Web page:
A Turkish court on Monday sentenced leading intellectual and rights campaigner Osman Kavala to life in jail on highly controversial coup plot charges that had already seen him locked up without a conviction for more than four years.
The panel of three judges also sentenced seven other defendants to 18 years in jail each on charges of aiding the attempt to topple the government.
The judgement is almost certain to attract a chorus of condemnation from Turkey’s main allies in the NATO defence alliance.
The court’s ruling drew boos from a packed audience that included Western diplomats who have been trying to stress the importance of rights issues and judicial independence in their relations with Ankara. Emma Sinclair-Webb of Human Rights Watch called it “the worst possible outcome to this show trial”.
The verdict, which is likely to harm Turkey’s ties with Western nations, comes as Europe’s top human rights body, the Council of Europe, launched infringement procedures against Turkey for refusing to abide by a ruling by the European Court of Human Rights, which in 2019 called for Kavala’s release on grounds that his rights had been violated.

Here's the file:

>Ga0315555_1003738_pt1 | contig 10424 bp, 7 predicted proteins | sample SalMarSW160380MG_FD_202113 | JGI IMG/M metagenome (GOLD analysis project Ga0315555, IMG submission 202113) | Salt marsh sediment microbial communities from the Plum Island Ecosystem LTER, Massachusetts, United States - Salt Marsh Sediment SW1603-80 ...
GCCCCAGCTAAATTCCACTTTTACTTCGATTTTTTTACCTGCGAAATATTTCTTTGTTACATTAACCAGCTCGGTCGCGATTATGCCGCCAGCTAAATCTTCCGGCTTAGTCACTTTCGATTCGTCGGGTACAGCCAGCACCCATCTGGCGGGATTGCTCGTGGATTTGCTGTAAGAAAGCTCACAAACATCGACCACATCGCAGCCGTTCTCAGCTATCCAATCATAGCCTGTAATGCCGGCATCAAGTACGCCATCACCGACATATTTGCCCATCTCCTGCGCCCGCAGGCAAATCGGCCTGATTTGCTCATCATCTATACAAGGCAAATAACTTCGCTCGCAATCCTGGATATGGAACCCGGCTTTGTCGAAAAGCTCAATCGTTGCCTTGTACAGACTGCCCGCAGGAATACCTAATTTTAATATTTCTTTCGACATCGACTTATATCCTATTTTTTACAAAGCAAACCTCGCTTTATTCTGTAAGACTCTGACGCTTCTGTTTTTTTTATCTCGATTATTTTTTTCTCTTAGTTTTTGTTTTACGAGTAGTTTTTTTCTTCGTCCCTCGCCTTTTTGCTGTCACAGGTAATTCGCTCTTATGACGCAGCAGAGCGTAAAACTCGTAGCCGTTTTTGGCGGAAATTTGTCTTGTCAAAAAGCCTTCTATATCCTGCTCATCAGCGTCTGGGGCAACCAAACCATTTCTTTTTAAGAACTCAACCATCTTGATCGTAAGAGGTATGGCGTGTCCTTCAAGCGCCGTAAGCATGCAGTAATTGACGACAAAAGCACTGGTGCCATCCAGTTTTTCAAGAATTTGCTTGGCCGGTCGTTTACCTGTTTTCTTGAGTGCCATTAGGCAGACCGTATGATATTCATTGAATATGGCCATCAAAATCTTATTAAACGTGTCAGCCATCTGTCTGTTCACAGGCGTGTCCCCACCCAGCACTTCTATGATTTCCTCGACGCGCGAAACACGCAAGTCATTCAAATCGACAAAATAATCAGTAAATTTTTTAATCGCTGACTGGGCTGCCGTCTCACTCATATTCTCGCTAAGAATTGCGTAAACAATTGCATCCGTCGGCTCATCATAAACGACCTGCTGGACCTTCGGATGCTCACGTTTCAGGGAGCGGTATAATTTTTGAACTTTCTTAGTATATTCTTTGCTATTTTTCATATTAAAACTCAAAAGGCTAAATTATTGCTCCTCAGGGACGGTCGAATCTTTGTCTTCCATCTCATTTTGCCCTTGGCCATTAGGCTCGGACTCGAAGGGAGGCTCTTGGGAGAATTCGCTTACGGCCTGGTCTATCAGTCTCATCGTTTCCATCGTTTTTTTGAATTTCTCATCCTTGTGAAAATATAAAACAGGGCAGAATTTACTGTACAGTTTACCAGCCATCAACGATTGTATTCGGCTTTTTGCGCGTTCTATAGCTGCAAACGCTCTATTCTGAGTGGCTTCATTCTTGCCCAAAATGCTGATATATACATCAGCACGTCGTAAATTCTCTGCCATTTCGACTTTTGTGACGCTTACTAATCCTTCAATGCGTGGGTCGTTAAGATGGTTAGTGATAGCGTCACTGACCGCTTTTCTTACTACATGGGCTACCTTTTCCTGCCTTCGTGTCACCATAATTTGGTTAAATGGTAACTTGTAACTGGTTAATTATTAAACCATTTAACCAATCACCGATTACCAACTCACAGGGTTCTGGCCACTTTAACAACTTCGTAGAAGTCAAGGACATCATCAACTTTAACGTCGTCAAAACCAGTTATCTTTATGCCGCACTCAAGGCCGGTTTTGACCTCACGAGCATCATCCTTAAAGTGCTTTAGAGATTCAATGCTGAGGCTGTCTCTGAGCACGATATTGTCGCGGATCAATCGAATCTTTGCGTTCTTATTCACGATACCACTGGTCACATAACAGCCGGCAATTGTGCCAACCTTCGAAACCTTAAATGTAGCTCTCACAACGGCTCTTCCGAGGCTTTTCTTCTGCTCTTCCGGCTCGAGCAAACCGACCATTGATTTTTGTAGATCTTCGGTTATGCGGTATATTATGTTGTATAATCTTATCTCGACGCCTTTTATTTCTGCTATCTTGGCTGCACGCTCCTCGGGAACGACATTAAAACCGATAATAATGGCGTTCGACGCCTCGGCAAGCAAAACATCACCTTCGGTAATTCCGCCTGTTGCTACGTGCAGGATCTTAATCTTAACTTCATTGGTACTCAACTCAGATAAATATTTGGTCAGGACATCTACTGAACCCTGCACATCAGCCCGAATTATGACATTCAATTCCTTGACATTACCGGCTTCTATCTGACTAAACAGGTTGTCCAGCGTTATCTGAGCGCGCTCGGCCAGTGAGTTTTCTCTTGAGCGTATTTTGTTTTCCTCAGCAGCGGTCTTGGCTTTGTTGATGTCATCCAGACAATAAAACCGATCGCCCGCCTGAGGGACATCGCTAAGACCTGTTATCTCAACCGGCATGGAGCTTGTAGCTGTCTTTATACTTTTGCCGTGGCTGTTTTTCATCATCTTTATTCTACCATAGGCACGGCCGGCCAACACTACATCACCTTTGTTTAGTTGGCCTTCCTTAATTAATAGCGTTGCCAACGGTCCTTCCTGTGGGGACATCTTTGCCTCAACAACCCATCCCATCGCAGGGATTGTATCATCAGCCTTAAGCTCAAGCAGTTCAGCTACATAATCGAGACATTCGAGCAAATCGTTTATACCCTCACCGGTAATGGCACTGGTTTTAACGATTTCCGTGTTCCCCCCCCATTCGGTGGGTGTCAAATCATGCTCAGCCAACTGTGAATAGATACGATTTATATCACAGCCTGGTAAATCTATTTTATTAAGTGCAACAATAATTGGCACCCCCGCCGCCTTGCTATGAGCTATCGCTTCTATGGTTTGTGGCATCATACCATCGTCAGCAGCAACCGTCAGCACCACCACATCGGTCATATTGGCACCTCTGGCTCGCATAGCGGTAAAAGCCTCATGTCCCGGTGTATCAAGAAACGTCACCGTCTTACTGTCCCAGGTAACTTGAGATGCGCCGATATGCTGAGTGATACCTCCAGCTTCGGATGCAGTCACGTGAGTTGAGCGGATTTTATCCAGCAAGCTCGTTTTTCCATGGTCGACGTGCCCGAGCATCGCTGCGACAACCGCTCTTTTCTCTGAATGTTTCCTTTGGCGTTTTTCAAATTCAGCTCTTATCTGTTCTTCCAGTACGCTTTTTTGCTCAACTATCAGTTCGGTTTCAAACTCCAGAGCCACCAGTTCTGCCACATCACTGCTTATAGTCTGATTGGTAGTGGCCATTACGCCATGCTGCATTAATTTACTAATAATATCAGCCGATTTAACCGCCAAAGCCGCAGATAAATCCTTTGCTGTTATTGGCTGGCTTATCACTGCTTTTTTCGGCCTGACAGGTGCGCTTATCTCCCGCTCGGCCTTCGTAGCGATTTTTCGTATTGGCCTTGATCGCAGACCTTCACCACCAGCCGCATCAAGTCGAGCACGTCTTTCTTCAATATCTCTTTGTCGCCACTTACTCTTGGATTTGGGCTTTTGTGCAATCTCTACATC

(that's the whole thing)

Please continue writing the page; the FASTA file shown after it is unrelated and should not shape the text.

The United States said it was "deeply troubled and disappointed" by the conviction of Kavala, who was jailed for life without parole on Monday.
"His unjust conviction is inconsistent with respect for human rights, fundamental freedoms, and the rule of law. We again call on Turkey to release Osman Kavala," the U.S. State Department said in a statement on Monday.
"We remain gravely concerned by the continued judicial harassment of civil society, media, political and business leaders in Turkey," the State Department added.
Seven other defendants were also sentenced to 18 years in prison on Monday amid boos in the courtroom.
The verdict comes as Europe’s top human rights body, the Council of Europe, launched infringement procedures against Turkey over the case.
Ankara has failed to abide by a European Court of Human Rights ruling in 2019 which has called for Kavala’s immediate release.
"Today, we have witnessed a travesty of justice of spectacular proportions," said Nils Muiznieks, Amnesty International's Director for Europe.
"This verdict deals a devastating blow not only to Osman Kavala, his co-defendants and their families but to everyone who believes in justice and human rights activism in Turkey and beyond."
Kavala was initially acquitted in February 2020 of charges that connected him with the 2013 Gezi Park protests.
But, as supporters awaited his release, Kavala was rearrested on new charges linking him to a 2016 coup attempt, which the Turkish government has blamed on a network of US-based Muslim cleric Fethullah Gulen.
This acquittal was later overturned and the cases were merged.